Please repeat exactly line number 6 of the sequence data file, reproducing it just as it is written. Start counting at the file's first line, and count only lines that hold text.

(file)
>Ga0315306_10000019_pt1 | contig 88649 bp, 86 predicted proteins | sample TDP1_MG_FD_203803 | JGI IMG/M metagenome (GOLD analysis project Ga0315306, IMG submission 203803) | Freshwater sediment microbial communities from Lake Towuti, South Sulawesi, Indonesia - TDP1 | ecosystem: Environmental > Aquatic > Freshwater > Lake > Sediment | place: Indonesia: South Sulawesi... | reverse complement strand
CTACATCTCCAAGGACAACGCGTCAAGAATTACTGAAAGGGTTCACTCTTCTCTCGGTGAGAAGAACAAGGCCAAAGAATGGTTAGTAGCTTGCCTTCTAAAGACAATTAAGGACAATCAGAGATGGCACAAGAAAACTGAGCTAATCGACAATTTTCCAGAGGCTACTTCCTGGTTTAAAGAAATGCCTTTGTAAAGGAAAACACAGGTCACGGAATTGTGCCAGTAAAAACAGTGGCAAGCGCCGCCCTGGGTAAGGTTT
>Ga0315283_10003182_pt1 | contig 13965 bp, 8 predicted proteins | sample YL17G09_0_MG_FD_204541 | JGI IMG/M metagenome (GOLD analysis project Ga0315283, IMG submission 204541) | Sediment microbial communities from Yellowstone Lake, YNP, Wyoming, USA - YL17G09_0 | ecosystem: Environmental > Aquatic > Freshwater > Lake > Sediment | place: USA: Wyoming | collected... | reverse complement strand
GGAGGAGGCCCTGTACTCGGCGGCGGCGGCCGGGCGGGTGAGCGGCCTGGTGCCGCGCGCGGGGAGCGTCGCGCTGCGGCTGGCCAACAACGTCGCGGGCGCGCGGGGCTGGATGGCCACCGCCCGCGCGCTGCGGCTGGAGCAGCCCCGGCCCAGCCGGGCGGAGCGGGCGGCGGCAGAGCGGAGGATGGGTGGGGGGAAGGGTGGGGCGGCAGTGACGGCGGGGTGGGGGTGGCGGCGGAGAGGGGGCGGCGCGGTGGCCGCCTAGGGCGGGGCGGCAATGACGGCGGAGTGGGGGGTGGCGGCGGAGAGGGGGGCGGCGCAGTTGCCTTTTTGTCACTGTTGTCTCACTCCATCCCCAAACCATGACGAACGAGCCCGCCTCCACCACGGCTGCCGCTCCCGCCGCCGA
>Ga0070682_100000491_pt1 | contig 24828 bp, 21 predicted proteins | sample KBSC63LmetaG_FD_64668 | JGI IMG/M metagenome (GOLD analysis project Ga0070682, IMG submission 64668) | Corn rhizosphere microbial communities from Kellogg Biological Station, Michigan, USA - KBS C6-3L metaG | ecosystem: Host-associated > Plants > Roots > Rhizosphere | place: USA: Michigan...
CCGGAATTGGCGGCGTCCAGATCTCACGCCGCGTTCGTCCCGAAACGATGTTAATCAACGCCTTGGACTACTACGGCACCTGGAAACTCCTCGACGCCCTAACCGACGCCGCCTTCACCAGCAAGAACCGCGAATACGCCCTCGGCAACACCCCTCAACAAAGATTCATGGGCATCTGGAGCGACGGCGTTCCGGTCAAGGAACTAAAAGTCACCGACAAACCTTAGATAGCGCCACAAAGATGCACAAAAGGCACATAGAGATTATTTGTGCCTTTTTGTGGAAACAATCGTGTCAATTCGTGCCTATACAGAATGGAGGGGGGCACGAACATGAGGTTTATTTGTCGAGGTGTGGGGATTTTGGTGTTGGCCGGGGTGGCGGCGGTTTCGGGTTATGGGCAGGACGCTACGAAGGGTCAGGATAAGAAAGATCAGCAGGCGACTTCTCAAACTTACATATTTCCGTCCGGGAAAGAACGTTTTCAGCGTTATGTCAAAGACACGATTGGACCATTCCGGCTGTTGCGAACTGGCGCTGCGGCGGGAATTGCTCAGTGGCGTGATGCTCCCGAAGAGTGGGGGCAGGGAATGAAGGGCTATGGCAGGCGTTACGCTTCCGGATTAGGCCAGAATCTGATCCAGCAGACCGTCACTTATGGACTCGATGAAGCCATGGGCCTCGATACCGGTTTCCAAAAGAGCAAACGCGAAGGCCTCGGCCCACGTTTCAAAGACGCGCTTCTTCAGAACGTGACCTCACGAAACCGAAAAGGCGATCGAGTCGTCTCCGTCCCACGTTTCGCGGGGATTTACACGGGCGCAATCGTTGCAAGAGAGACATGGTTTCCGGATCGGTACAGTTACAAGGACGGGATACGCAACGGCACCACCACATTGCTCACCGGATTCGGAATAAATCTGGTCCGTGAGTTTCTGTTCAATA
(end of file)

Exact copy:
CCGGAATTGGCGGCGTCCAGATCTCACGCCGCGTTCGTCCCGAAACGATGTTAATCAACGCCTTGGACTACTACGGCACCTGGAAACTCCTCGACGCCCTAACCGACGCCGCCTTCACCAGCAAGAACCGCGAATACGCCCTCGGCAACACCCCTCAACAAAGATTCATGGGCATCTGGAGCGACGGCGTTCCGGTCAAGGAACTAAAAGTCACCGACAAACCTTAGATAGCGCCACAAAGATGCACAAAAGGCACATAGAGATTATTTGTGCCTTTTTGTGGAAACAATCGTGTCAATTCGTGCCTATACAGAATGGAGGGGGGCACGAACATGAGGTTTATTTGTCGAGGTGTGGGGATTTTGGTGTTGGCCGGGGTGGCGGCGGTTTCGGGTTATGGGCAGGACGCTACGAAGGGTCAGGATAAGAAAGATCAGCAGGCGACTTCTCAAACTTACATATTTCCGTCCGGGAAAGAACGTTTTCAGCGTTATGTCAAAGACACGATTGGACCATTCCGGCTGTTGCGAACTGGCGCTGCGGCGGGAATTGCTCAGTGGCGTGATGCTCCCGAAGAGTGGGGGCAGGGAATGAAGGGCTATGGCAGGCGTTACGCTTCCGGATTAGGCCAGAATCTGATCCAGCAGACCGTCACTTATGGACTCGATGAAGCCATGGGCCTCGATACCGGTTTCCAAAAGAGCAAACGCGAAGGCCTCGGCCCACGTTTCAAAGACGCGCTTCTTCAGAACGTGACCTCACGAAACCGAAAAGGCGATCGAGTCGTCTCCGTCCCACGTTTCGCGGGGATTTACACGGGCGCAATCGTTGCAAGAGAGACATGGTTTCCGGATCGGTACAGTTACAAGGACGGGATACGCAACGGCACCACCACATTGCTCACCGGATTCGGAATAAATCTGGTCCGTGAGTTTCTGTTCAATA